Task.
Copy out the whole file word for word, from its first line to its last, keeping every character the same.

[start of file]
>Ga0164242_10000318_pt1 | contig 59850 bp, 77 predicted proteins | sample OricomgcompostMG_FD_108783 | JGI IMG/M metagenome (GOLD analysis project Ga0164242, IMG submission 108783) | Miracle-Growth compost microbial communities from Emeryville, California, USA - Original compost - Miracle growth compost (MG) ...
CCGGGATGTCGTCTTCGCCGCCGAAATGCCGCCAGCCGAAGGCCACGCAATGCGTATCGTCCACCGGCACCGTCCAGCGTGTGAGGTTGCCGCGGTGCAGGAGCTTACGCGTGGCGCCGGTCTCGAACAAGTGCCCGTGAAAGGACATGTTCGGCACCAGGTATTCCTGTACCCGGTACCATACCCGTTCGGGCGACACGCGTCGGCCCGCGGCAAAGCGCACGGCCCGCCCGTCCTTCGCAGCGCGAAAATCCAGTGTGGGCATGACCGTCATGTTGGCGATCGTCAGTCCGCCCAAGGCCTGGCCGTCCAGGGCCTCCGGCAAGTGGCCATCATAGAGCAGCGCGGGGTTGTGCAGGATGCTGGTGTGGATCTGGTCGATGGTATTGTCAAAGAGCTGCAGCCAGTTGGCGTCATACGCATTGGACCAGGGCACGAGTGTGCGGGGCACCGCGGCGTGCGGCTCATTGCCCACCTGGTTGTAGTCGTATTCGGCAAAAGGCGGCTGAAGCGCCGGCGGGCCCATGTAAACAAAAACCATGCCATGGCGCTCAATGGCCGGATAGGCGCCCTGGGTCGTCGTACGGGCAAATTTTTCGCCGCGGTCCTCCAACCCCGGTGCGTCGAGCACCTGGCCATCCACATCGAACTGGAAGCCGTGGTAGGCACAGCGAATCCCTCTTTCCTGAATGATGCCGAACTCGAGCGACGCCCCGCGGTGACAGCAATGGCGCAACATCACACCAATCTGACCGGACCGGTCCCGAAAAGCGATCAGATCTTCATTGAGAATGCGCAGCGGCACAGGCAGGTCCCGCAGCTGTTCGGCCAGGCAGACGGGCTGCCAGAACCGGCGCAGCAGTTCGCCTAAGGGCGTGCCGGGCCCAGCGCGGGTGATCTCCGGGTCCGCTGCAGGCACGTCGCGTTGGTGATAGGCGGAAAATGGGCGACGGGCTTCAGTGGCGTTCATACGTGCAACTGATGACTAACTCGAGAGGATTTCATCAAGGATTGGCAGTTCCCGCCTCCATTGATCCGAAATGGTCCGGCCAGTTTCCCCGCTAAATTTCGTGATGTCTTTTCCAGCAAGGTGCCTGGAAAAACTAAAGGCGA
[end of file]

>Ga0164242_10000318_pt1 | contig 59850 bp, 77 predicted proteins | sample OricomgcompostMG_FD_108783 | JGI IMG/M metagenome (GOLD analysis project Ga0164242, IMG submission 108783) | Miracle-Growth compost microbial communities from Emeryville, California, USA - Original compost - Miracle growth compost (MG) ...
CCGGGATGTCGTCTTCGCCGCCGAAATGCCGCCAGCCGAAGGCCACGCAATGCGTATCGTCCACCGGCACCGTCCAGCGTGTGAGGTTGCCGCGGTGCAGGAGCTTACGCGTGGCGCCGGTCTCGAACAAGTGCCCGTGAAAGGACATGTTCGGCACCAGGTATTCCTGTACCCGGTACCATACCCGTTCGGGCGACACGCGTCGGCCCGCGGCAAAGCGCACGGCCCGCCCGTCCTTCGCAGCGCGAAAATCCAGTGTGGGCATGACCGTCATGTTGGCGATCGTCAGTCCGCCCAAGGCCTGGCCGTCCAGGGCCTCCGGCAAGTGGCCATCATAGAGCAGCGCGGGGTTGTGCAGGATGCTGGTGTGGATCTGGTCGATGGTATTGTCAAAGAGCTGCAGCCAGTTGGCGTCATACGCATTGGACCAGGGCACGAGTGTGCGGGGCACCGCGGCGTGCGGCTCATTGCCCACCTGGTTGTAGTCGTATTCGGCAAAAGGCGGCTGAAGCGCCGGCGGGCCCATGTAAACAAAAACCATGCCATGGCGCTCAATGGCCGGATAGGCGCCCTGGGTCGTCGTACGGGCAAATTTTTCGCCGCGGTCCTCCAACCCCGGTGCGTCGAGCACCTGGCCATCCACATCGAACTGGAAGCCGTGGTAGGCACAGCGAATCCCTCTTTCCTGAATGATGCCGAACTCGAGCGACGCCCCGCGGTGACAGCAATGGCGCAACATCACACCAATCTGACCGGACCGGTCCCGAAAAGCGATCAGATCTTCATTGAGAATGCGCAGCGGCACAGGCAGGTCCCGCAGCTGTTCGGCCAGGCAGACGGGCTGCCAGAACCGGCGCAGCAGTTCGCCTAAGGGCGTGCCGGGCCCAGCGCGGGTGATCTCCGGGTCCGCTGCAGGCACGTCGCGTTGGTGATAGGCGGAAAATGGGCGACGGGCTTCAGTGGCGTTCATACGTGCAACTGATGACTAACTCGAGAGGATTTCATCAAGGATTGGCAGTTCCCGCCTCCATTGATCCGAAATGGTCCGGCCAGTTTCCCCGCTAAATTTCGTGATGTCTTTTCCAGCAAGGTGCCTGGAAAAACTAAAGGCGA